Paladin optimistic about 2021 mine reboot
By Business Reporter
A SX-listed uranium miner Paladin Energy’s two mines in Namibia and Malawi remain under care and maintenance to preserve resource and shareholder value in the current low uranium price environment; however, the company is positive that uranium demand will pick up in the near future.
The company plans to restart production at the Langer Heinrich mine, in Namibia, within the next two years, and is selling the Kayelekera mine, in Malawi.
Spot prices for uranium have declined since 2007 from about $140/lb of uranium oxide to about $30/lb this year, which led to mined supply being rapidly cut back over the years.
Paladin says the nuclear power industry is consuming more uranium than before the 2011 Fukushima Daiichi incident, with growth predominantly in China and India. Utilities have been “under buying” at a rate of 80-million pounds a year relative to consumption, the miner points out.
It adds that European and US utilities are running down stockpiles and contract positions put in place before the Fukushima level-seven nuclear disaster.
Since the Fukushima accident, Paladin says uranium exploration spend has decreased significantly, by about 90%, with active exploration on 670 projects in 2011 compared with 90 projects now.
More than 40-million pounds of uranium has also been taken out of the supply side in recent years.
This while permitting uncertainty remains in many jurisdictions across the world, while projects require higher incentive prices upwards of $60/lb of uranium oxide. Paladin adds that production from new mines is only likely to start years after incentive prices are reached.
Paladin says it will benefit when long-term contracting returns, since the rate of development of new mines cannot match the growth case and are unable to respond in time to price increases.
The company notes that there is potential for short-term price hikes in the uranium market, and adds that mines currently on care and maintenance have a significant restart timeline advantage, compared with yet to be developed mines.
Additionally, Paladin points out that production of uranium by Kazakhstan – as the largest uranium producing country in the world – has remained flat at about 60-million pounds a year, which should continue to 2021.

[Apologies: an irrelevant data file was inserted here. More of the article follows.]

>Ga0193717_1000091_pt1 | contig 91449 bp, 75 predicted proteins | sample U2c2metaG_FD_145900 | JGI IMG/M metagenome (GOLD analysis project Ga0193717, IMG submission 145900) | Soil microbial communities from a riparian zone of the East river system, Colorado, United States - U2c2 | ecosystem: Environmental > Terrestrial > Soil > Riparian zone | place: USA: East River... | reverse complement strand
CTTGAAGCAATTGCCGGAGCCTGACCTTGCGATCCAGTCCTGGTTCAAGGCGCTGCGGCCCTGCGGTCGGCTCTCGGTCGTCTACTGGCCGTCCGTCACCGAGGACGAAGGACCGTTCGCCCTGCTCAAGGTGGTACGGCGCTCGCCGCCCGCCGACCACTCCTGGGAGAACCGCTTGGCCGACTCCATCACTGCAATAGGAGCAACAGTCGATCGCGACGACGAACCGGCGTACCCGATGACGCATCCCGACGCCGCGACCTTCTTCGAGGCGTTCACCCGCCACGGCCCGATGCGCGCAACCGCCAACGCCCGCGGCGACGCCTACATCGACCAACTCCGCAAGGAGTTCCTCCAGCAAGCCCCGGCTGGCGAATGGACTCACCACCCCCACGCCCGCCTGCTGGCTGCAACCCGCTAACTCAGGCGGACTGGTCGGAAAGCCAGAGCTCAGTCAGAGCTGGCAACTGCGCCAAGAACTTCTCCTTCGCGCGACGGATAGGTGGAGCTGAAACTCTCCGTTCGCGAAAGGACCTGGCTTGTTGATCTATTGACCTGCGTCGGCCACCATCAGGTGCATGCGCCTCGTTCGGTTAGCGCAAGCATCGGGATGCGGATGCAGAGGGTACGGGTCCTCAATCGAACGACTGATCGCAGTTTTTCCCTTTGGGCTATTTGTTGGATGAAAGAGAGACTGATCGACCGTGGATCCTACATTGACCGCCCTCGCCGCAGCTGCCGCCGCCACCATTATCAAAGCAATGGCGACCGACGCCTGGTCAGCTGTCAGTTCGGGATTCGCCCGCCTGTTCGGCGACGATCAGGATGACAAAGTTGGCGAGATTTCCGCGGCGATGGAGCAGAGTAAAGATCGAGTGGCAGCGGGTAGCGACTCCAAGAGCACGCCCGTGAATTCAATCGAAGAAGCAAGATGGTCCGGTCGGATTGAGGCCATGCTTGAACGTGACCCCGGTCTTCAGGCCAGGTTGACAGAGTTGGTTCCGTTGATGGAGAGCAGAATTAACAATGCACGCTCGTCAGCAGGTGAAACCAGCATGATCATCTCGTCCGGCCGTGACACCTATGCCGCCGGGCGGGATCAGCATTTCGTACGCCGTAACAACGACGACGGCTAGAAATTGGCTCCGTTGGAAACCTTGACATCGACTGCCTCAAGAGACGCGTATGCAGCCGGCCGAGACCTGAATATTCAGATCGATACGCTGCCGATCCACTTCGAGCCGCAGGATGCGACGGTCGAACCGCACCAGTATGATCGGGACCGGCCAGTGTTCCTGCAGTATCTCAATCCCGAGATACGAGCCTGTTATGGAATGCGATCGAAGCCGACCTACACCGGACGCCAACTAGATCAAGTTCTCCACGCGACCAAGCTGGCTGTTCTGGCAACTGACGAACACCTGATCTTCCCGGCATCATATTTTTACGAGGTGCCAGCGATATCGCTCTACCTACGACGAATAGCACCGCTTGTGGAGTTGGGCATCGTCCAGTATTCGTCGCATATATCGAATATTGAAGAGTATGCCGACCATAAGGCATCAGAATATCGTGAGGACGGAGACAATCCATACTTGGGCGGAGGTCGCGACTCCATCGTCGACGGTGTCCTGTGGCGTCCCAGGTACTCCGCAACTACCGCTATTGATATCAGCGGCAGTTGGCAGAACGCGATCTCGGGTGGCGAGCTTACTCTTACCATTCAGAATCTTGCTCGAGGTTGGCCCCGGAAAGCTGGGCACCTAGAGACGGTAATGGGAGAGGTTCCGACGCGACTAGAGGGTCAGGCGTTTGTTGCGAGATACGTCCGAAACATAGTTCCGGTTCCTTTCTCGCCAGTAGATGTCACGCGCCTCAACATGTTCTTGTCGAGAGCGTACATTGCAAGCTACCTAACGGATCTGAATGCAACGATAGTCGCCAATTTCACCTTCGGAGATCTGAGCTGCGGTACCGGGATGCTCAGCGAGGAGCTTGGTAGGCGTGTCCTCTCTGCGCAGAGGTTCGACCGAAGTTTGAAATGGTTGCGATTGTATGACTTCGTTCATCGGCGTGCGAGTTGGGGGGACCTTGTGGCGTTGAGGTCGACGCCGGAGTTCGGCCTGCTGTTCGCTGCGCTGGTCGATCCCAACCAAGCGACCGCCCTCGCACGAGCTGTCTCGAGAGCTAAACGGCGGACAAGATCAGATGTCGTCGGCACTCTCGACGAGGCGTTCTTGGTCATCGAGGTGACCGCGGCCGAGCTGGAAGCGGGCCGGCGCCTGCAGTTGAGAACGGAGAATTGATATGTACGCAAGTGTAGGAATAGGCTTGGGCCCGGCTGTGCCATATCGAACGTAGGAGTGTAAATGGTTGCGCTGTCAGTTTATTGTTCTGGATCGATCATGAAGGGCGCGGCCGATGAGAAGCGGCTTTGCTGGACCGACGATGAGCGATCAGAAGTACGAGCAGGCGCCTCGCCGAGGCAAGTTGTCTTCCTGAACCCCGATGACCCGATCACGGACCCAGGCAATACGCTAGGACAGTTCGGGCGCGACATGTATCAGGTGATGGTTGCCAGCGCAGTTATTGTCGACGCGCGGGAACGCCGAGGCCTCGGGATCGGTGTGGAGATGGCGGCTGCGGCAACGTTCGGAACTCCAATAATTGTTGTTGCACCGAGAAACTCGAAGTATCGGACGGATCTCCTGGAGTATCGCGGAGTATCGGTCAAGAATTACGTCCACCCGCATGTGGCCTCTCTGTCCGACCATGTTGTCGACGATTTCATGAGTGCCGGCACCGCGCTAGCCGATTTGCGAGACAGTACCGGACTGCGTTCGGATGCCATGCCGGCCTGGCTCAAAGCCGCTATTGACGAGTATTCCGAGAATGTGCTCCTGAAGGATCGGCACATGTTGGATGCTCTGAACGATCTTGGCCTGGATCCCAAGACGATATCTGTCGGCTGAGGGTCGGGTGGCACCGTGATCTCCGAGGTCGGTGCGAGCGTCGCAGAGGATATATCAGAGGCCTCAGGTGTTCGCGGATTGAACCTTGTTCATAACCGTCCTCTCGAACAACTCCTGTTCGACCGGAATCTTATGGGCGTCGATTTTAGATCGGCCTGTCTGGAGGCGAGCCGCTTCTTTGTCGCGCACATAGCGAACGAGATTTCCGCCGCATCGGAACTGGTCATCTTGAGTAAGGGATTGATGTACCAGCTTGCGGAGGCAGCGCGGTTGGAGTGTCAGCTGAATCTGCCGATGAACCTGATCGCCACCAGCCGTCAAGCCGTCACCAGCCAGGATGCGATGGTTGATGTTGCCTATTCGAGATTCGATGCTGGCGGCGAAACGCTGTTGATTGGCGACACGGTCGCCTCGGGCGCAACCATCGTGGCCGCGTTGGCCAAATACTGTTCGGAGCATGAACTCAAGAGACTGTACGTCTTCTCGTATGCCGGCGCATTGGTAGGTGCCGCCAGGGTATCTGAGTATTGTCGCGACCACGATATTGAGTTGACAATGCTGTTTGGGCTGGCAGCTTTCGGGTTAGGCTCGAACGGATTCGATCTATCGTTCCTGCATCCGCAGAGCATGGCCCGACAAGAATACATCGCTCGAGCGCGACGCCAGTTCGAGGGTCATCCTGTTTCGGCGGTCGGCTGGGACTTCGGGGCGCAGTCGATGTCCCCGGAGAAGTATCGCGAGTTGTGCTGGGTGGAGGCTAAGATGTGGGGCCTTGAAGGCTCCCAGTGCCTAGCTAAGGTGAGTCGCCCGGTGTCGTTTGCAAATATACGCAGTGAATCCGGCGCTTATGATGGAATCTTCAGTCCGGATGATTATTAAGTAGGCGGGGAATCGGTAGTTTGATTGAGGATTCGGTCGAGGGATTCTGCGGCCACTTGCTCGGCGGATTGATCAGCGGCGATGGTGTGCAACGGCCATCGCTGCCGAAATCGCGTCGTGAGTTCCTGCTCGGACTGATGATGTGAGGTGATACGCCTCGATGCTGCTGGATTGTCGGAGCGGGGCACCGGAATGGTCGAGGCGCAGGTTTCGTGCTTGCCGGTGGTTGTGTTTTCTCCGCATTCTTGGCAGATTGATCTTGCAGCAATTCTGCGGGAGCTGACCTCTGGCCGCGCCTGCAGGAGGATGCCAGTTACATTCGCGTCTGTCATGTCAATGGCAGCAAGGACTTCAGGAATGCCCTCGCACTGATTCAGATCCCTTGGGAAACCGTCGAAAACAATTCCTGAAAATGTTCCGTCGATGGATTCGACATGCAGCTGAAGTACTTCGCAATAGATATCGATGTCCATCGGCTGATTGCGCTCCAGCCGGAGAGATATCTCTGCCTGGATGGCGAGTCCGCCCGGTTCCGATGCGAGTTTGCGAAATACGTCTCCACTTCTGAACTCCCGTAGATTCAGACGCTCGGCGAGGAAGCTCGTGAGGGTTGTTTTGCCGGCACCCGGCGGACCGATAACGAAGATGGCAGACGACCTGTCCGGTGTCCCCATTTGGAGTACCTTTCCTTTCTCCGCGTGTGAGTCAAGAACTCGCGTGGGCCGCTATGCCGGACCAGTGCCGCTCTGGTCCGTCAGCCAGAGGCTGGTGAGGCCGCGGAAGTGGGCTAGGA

Explaining where demand for uranium will come from, Paladin says nuclear energy is a low-cost and low-emission baseload energy source, in a world focused on mitigating carbon emissions and global warming.
The company highlights that China plans to have 56 nuclear reactors operating by 2020 and 180 reactors by 2030 to reduce its reliance on coal-fired power.
India will follow suit, with 21 reactors planned for operation by 2031, while Saudi Arabia has announced it will operate 17 new reactors by then.
With the electric vehicle market expected to expand from two-million vehicles worldwide in 2018 to an anticipated ten-million in 2025 and 28-million in 2030, nuclear energy is a clean, realisable energy source to power electric vehicle charging stations.
Paladin explains that renewable energy by itself is not the answer, since it is often highly variable, and needs to be offset with gas, coal or uranium.
The company confirmed that a prefeasibility study is in progress for the Langer Heinrich mine, in Namibia, where Paladin is considering rapid restart plans and upgrades to the mine.
Paladin has so far determined an initial restart capital cost requirement of about $78-million, excluding care and maintenance costs. This mine has the potential to be production-ready from early to mid-2021, it notes.
Meanwhile, Paladin says its Paladin Africa subsidiary will be sold to Lotus Resources. The subsidiary holds an 85% interest in the Kayelekera uranium mine, in Malawi.
The A$5-million consideration that Paladin will receive will improve the company’s forward cash position.